The road to the GOP presidential nomination has been long and winding.
But it was ending Tuesday as delegates formally nominate former Massachusetts Gov. Mitt Romney to challenge President Barack Obama.
It's hard to remember that little over a year ago, Minnesota Rep. Michele Bachmann won the Iowa straw poll and appeared to cement her status as the Iowa frontrunner.
But a rotation of frontrunners followed until Romney finally clinched the nomination in the spring and began working to unify a fragmented party.
If the Tampa gathering was the end of one road, it was also a busy intersection where prospective future party leaders and candidates crossed paths with those from the past.
On the hurricane-shortened convention's first full day, Ann Romney was offering a personal, close-up look at her husband while rising GOP star New Jersey Gov. Chris Christie was delivering the keynote address.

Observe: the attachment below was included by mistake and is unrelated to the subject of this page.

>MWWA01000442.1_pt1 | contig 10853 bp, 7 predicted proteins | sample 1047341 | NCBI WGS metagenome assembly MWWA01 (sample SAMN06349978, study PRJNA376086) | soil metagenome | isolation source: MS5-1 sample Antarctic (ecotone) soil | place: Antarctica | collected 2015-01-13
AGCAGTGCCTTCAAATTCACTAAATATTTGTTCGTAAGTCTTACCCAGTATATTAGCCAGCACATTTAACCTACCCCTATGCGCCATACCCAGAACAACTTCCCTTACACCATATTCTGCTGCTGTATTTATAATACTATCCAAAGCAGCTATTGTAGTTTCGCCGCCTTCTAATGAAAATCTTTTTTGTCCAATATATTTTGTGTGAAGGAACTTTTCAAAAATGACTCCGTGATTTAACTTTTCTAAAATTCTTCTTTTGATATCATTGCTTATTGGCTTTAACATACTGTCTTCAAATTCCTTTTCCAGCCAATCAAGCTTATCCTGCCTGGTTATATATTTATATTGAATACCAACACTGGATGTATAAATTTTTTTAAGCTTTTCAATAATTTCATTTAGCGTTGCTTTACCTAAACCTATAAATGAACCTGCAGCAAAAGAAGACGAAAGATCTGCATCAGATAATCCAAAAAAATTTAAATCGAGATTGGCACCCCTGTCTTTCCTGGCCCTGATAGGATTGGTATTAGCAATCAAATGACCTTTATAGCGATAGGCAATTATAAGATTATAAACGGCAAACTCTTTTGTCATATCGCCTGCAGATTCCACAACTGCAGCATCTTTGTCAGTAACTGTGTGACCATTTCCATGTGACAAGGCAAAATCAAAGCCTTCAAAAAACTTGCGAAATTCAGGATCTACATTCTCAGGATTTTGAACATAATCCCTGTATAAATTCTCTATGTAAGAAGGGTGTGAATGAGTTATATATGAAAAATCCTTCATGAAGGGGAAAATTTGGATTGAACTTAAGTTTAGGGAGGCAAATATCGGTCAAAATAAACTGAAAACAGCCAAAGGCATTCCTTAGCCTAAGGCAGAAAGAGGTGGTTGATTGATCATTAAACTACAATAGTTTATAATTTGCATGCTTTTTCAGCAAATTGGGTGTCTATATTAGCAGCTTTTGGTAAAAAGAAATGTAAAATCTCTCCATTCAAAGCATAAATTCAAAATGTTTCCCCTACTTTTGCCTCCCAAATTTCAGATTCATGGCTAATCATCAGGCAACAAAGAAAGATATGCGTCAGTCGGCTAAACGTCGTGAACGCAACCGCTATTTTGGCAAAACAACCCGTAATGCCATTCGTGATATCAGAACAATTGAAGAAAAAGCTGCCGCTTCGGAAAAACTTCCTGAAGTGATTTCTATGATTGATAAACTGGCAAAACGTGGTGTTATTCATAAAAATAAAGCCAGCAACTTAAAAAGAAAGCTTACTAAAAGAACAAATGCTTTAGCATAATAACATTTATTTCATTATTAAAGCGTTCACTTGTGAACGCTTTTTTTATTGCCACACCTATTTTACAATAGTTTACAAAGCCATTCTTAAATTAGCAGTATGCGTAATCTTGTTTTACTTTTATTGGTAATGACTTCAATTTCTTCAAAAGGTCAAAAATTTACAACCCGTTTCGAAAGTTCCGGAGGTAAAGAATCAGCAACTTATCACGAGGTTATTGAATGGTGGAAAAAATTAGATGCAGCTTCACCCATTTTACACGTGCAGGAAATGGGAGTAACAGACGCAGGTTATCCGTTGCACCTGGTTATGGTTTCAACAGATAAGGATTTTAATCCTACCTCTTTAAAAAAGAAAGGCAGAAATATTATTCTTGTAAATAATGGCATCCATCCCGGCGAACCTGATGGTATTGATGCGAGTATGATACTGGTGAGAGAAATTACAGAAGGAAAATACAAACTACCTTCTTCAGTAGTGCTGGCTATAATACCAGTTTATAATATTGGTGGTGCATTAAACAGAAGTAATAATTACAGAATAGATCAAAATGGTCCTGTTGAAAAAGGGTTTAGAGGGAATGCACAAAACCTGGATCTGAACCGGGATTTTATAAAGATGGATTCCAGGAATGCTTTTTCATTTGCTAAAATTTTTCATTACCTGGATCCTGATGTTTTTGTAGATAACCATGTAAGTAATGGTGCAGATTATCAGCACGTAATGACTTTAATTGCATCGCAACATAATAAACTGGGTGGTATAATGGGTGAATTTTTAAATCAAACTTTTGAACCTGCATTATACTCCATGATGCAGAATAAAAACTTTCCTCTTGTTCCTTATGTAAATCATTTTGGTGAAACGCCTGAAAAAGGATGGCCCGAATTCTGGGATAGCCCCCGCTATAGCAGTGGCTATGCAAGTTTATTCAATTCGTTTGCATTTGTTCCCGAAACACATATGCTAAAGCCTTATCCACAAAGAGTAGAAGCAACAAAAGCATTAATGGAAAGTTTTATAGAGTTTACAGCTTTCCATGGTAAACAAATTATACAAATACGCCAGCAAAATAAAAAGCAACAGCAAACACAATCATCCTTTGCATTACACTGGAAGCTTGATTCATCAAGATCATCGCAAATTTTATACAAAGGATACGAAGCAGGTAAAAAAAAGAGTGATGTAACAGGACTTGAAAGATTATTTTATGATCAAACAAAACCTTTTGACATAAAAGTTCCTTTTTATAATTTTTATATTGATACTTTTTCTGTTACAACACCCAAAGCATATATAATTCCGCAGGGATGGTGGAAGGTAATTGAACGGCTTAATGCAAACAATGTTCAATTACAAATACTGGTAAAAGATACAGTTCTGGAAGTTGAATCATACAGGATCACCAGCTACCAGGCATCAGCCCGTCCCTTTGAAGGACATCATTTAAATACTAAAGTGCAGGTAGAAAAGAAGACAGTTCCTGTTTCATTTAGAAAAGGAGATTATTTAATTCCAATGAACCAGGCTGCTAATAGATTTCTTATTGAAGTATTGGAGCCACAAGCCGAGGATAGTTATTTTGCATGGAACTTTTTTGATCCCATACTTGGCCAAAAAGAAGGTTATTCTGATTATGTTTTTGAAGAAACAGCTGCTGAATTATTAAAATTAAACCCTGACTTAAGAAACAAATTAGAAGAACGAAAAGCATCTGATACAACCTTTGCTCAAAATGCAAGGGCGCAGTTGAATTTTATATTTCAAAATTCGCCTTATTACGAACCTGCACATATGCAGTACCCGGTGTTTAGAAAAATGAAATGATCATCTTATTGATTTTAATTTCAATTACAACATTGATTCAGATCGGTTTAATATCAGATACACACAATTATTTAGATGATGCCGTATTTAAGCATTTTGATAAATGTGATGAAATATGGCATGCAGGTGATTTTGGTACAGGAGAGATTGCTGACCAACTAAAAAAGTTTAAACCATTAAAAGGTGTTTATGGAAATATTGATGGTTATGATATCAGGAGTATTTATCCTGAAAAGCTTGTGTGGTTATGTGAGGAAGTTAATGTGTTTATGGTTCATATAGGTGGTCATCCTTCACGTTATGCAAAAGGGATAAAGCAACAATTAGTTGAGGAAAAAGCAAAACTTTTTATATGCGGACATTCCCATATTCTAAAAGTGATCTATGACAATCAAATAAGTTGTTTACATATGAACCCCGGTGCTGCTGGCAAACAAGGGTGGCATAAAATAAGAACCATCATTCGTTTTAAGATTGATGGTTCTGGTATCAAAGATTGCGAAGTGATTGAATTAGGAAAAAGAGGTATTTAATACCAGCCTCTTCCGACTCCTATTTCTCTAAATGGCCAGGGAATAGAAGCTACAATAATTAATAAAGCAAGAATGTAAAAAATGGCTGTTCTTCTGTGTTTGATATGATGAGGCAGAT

"This has basically got to be a 20-minute version of the Gettysburg Address or I'm in trouble," Christie joked beforehand.
Rick Santorum, Romney's last serious challenger, had a speaking role, as did Florida Sen. Marco Rubio and Sen. John McCain, the 2008 nominee.
Former House Speaker Newt Gingrich and wife Callista had a brief speaking slot Thursday.
Ron Paul was not among the speakers — his choice, he said — nor were Bachmann, Herman Cain or Texas Gov. Rick Perry. But Bachmann and Cain posed for a photo at the convention center.
The caption? "We ain't mad. We support Mitt and Ryan," Cain joked.
Obama mixed campaigning in Iowa and Colorado with warning Gulf Coast residents to heed local authorities as Hurricane Isaac neared land.
"When disaster strikes, we're not Democrats or Republicans first, we are Americans first," he said at Iowa State University.
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With 70 days left until Election Day, here are insights into today's highlights in U.S. politics